With this statutory provision in force, Hohnbach sued Erskine, a collector of internal revenue, in an action of trespass for the seizure by him, the said collector, and conversion to his use of certain personal property of the alleged value of $10,000 belonging to him, the plaintiff.
The declaration was in the usual form in such cases, and alleged that the seizure and conversion were made in May, 1869, at Milwaukee, in the State of Wisconsin. To this the defendant pleaded the general issue and two special pleas in which he justified the acts complained of on the ground that they were done by him as collector of internal revenue of the First Collection District of Wisconsin in the enforcement of an assessment chargeable against the plaintiff, duly made by the assessor of the district, and certified to him, with an order directing its collection. Both pleas set up the same defense of justification as collector of internal revenue,
differing only in the particularity with which the facts of assessment and distraint and sale of the property were detailed.
To the first special plea the plaintiff replied de injuria sua propria absque tali causa -- that the defendant committed the several trespasses mentioned in the declaration of his own wrong, and without the cause alleged by him, and upon this replication issue was joined.
To the second special plea the plaintiff replied that the tax assessed, which was upon tobacco sold and materials used in its manufacture, was never chargeable to him, inasmuch as he did not manufacture and sell, or remove, within the period mentioned in the assessment, the tobacco described, or any part thereof, and that he had paid all the taxes chargeable against him upon the tobacco manufactured by him, and sold or removed for consumption or use during that period. To this replication the defendant rejoined that the plaintiff had not paid the sum assessed against him, as stated in the plea, for the tobacco thus manufactured by him and sold or removed for consumption. The conclusion was to the country, and the plaintiff joined in the issue.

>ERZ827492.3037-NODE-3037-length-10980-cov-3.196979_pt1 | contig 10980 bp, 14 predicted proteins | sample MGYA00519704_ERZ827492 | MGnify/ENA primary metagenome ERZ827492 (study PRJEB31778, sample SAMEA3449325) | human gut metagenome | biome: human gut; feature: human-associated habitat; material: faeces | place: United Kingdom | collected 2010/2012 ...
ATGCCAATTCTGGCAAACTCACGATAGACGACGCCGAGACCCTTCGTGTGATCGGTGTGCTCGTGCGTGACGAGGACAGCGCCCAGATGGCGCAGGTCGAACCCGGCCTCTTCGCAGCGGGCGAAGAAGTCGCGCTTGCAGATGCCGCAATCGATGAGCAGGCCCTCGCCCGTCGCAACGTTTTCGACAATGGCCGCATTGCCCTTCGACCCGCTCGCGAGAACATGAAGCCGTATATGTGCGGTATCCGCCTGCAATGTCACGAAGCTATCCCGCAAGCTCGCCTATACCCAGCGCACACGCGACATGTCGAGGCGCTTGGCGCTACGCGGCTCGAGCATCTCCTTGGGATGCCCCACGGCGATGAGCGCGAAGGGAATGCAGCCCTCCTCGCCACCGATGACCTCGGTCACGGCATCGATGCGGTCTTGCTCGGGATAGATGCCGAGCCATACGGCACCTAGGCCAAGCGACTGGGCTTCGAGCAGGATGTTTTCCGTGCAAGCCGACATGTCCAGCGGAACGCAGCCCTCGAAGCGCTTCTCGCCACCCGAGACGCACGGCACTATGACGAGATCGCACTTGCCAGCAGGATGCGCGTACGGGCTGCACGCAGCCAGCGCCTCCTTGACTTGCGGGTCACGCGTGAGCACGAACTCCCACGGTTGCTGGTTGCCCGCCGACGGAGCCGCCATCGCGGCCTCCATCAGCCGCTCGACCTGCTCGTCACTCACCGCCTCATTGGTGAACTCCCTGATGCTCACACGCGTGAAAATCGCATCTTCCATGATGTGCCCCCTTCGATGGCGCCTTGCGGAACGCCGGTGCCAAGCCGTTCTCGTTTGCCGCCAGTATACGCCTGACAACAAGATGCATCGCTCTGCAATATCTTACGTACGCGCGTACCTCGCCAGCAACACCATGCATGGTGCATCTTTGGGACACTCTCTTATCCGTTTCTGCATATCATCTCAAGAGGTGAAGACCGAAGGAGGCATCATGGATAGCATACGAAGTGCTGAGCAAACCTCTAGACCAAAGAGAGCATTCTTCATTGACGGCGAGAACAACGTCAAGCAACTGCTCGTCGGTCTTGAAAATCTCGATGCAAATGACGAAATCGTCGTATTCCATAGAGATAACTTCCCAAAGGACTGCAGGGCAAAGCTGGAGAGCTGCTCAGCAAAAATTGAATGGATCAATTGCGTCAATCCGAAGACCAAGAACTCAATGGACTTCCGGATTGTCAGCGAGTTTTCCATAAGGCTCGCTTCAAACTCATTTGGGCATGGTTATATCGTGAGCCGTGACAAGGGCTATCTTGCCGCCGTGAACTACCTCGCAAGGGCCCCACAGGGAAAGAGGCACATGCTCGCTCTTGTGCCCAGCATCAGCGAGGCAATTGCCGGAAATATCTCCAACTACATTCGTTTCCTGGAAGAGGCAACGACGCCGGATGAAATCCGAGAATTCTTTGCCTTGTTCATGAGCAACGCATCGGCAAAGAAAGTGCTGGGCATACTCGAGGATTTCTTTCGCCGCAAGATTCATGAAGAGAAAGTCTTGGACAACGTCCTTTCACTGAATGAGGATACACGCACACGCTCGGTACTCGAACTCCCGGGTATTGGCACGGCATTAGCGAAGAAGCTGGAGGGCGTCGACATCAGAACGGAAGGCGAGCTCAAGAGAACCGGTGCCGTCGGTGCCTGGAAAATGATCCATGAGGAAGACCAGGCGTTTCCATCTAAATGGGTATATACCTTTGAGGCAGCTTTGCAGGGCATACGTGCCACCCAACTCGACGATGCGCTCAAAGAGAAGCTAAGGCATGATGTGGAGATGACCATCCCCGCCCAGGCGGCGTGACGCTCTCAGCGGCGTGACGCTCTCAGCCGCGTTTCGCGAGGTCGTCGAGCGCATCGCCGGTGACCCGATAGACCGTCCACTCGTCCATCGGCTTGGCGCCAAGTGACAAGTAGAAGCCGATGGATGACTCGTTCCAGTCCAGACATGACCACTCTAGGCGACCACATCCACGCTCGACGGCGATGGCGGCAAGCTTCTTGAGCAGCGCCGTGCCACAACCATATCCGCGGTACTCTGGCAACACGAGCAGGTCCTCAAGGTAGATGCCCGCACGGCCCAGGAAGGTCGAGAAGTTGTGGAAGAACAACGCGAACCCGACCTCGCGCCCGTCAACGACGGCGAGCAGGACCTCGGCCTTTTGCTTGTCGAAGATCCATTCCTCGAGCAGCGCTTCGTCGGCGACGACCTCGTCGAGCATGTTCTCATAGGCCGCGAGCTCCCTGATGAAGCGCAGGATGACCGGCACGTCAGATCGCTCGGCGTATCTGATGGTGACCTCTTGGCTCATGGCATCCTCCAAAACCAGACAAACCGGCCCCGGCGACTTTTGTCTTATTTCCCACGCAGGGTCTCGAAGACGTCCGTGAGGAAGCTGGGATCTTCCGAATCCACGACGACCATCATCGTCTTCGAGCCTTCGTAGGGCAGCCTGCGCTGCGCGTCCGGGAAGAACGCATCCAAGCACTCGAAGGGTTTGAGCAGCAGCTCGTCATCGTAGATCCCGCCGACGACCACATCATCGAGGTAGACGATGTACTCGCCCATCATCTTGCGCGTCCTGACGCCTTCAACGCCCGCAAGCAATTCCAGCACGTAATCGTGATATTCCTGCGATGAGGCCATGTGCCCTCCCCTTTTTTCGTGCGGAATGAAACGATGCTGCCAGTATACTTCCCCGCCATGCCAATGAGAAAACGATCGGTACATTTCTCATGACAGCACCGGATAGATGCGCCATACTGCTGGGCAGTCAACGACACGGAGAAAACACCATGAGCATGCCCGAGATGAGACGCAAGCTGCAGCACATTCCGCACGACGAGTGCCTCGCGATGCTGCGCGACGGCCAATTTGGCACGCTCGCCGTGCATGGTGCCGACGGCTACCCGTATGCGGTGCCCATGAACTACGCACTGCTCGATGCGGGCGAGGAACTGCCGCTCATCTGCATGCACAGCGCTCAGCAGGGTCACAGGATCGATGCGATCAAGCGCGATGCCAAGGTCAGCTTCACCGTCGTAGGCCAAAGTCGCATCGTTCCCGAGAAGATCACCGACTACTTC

On the trial which followed the jury found the several issues in favor of the plaintiff, and assessed his damages accordingly.
The defendant then moved in arrest of judgment on several grounds. They amounted, however, substantially to this -- that the second special plea set forth a good defense to the action, inasmuch as it showed that the seizure and conversion complained of were made by the defendant as collector of internal revenue in the enforcement of a tax regularly and legally assessed against the plaintiff; and that the replication did not answer this plea because it did not allege that the plaintiff had taken an appeal from the assessment to the Commissioner of Internal Revenue, without which the action was not maintainable. The motion was denied, and judgment was entered upon the verdict for the plaintiff. To review this judgment, the defendant brought the case here on writ of error.